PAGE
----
CFFO: Famine in South SudanMarch 3, 2017 6:06am
By Suzanne Armstrong
Farmers know very keenly the value of food. Food is important not as just another economic commodity, though certainly it plays an important part of our Canadian economy. Food is also vital to human culture, social stability, and above all to human health and survival.
Without enough food, people die.
Although farmers globally are producing enough food to feed the world, many other factors affect how much then becomes available to people in different regions. While drought conditions can impact access to food, it is war and conflict that result in the most dramatic contemporary impacts on famine and starvation.
We have not had official famine conditions declared globally for the past six years. However, in late February, famine was officially declared by the United Nations in regions of South Sudan. As an article from BBC news points out, nearby regions of Yemen, Somalia, and Nigeria are also currently suffering from food shortages. Conditions in these countries are only expected to get worse with millions more people at risk of severe food shortage and famine conditions leading into the summer months.
In an interview with the BBC, UN assistant secretary general Justin Forsyth argues that while drought conditions and climate change are having an impact on agriculture in some of these areas, conflict and war are the greatest factors behind the current crisis. He says, “It’s man made. This is because of conflict and war. It’s because we can’t get through to people. I mean this is 2017. Nobody should be dying of starvation in 2017. There’s enough food in the world. We have enough capability in terms of the humanitarian community. So the places were children are dying are places we can’t get to or we can only get to occasionally, from very brave staff doing their best on the ground.”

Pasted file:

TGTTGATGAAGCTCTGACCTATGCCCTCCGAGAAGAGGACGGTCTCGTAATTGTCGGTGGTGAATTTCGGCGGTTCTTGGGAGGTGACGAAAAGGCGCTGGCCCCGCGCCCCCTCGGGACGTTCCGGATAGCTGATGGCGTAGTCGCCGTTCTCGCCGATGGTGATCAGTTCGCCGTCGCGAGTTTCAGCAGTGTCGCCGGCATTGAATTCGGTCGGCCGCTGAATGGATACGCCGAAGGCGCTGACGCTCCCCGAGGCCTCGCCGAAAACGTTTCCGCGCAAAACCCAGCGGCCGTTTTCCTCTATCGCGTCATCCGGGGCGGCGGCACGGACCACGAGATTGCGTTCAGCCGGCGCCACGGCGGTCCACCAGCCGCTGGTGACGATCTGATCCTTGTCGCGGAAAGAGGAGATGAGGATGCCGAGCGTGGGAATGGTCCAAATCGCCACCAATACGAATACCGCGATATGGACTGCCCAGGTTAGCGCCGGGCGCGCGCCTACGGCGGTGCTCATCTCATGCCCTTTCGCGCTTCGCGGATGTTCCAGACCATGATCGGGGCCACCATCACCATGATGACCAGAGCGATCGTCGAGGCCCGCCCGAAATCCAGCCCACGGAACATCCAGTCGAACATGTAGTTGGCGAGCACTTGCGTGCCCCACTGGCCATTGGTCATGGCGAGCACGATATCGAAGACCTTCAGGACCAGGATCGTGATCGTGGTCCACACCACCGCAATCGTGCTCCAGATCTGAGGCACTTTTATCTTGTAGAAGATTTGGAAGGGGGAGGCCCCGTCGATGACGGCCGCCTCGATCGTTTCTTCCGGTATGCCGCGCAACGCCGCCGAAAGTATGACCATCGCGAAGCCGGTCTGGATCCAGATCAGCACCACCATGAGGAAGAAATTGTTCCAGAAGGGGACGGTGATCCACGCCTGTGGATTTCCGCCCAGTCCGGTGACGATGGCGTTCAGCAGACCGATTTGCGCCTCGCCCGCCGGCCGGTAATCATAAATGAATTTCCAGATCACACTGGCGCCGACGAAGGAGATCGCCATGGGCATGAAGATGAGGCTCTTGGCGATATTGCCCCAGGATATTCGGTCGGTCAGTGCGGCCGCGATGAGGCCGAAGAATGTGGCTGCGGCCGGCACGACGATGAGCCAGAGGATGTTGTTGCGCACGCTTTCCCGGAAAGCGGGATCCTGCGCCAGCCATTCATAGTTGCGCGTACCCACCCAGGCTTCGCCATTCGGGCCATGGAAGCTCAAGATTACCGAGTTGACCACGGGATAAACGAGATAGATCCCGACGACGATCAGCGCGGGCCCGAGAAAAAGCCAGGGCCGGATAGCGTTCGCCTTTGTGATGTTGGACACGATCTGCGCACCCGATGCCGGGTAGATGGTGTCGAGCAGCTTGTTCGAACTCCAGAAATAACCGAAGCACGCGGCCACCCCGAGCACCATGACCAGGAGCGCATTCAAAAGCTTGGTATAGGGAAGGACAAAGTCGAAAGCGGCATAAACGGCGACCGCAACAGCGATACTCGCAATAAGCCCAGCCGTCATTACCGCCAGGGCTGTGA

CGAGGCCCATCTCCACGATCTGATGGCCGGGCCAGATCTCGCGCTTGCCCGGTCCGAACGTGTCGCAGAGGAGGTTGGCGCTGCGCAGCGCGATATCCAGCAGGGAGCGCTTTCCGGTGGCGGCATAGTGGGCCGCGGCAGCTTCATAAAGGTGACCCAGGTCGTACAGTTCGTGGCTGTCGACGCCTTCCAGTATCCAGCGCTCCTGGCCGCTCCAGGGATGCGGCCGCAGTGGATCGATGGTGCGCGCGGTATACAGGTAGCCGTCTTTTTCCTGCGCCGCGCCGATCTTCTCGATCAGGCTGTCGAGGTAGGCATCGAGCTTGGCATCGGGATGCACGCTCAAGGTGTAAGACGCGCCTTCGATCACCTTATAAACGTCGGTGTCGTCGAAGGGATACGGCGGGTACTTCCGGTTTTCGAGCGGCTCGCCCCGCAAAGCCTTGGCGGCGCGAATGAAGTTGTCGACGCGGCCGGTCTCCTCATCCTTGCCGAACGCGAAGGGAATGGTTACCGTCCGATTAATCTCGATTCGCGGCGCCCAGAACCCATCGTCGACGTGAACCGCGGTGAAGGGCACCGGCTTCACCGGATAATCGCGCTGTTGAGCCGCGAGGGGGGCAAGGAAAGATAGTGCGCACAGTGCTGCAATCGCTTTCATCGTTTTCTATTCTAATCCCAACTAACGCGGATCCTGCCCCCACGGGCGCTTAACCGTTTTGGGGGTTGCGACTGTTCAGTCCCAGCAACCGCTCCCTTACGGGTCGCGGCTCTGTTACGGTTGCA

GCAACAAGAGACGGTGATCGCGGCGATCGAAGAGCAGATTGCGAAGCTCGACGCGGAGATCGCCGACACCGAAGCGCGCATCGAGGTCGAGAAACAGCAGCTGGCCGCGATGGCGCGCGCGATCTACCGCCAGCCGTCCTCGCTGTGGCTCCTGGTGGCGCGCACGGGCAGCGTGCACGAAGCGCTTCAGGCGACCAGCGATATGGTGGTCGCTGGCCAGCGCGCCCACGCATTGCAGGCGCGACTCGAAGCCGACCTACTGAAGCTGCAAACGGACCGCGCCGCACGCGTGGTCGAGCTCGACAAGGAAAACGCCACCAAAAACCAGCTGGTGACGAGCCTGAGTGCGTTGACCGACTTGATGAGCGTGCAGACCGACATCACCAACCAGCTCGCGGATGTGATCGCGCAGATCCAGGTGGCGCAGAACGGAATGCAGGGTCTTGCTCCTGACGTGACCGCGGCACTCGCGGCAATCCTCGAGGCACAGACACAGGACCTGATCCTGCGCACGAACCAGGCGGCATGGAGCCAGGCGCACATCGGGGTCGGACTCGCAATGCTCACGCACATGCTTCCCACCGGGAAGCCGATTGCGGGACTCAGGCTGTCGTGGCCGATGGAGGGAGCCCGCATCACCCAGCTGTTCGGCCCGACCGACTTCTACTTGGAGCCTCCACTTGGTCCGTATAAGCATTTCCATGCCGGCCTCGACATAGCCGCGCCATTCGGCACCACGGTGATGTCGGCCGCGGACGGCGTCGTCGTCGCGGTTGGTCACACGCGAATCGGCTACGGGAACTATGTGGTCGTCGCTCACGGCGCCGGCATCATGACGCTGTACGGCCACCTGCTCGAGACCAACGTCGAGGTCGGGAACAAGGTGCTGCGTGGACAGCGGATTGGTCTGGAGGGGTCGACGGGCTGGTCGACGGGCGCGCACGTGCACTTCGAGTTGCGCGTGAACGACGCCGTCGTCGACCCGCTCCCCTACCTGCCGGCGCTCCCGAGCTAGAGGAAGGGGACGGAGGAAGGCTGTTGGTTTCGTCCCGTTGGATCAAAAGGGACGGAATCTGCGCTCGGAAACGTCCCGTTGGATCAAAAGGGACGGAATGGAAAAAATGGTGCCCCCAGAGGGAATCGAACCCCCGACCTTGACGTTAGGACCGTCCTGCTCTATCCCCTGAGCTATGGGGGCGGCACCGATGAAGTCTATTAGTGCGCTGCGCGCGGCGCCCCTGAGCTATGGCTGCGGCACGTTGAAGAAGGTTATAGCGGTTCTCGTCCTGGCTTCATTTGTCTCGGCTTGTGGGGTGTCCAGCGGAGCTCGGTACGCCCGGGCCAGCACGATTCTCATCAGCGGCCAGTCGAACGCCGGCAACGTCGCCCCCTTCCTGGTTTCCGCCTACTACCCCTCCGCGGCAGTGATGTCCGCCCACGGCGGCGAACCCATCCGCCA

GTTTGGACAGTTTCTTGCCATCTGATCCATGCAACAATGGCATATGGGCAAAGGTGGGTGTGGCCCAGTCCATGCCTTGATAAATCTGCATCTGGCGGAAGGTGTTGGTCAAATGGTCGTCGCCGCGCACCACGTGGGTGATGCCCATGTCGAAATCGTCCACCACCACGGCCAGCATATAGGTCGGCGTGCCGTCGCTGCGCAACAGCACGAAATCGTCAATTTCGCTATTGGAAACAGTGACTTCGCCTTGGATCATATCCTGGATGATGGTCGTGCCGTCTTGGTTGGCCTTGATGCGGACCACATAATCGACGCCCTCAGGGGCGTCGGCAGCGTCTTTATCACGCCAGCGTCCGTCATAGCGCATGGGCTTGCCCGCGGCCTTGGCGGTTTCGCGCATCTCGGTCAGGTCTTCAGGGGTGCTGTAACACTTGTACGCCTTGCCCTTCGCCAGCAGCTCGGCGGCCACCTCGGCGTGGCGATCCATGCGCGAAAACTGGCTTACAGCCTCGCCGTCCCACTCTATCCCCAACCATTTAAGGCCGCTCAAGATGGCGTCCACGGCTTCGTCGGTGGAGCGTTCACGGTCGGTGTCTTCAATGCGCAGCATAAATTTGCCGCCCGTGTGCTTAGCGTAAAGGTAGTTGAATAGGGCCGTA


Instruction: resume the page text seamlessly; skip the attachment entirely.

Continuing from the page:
Farmers across Canada undertake many different projects to help address humanitarian food issues around the world. Growing projects for the Canadian Food Grains Bank are among these humanitarian efforts. Many of those who are suffering from severe hunger in South
Sudan are themselves farmers who have lost their livestock, or been displaced from their farms. As farmers in Canada ramp up for the growing season, this is a good time to start planning and organizing in your community for a 2017 growing project.
Farmers know the value of the food they grow extends far beyond the market price. Severe food shortages, even when we are able to grow food so abundantly, are a reminder that food is not just about dollars and cents, it is about human life, health and prosperity. These can only be achieved when we can also have peaceful conditions that allow people to grow and distribute food safely.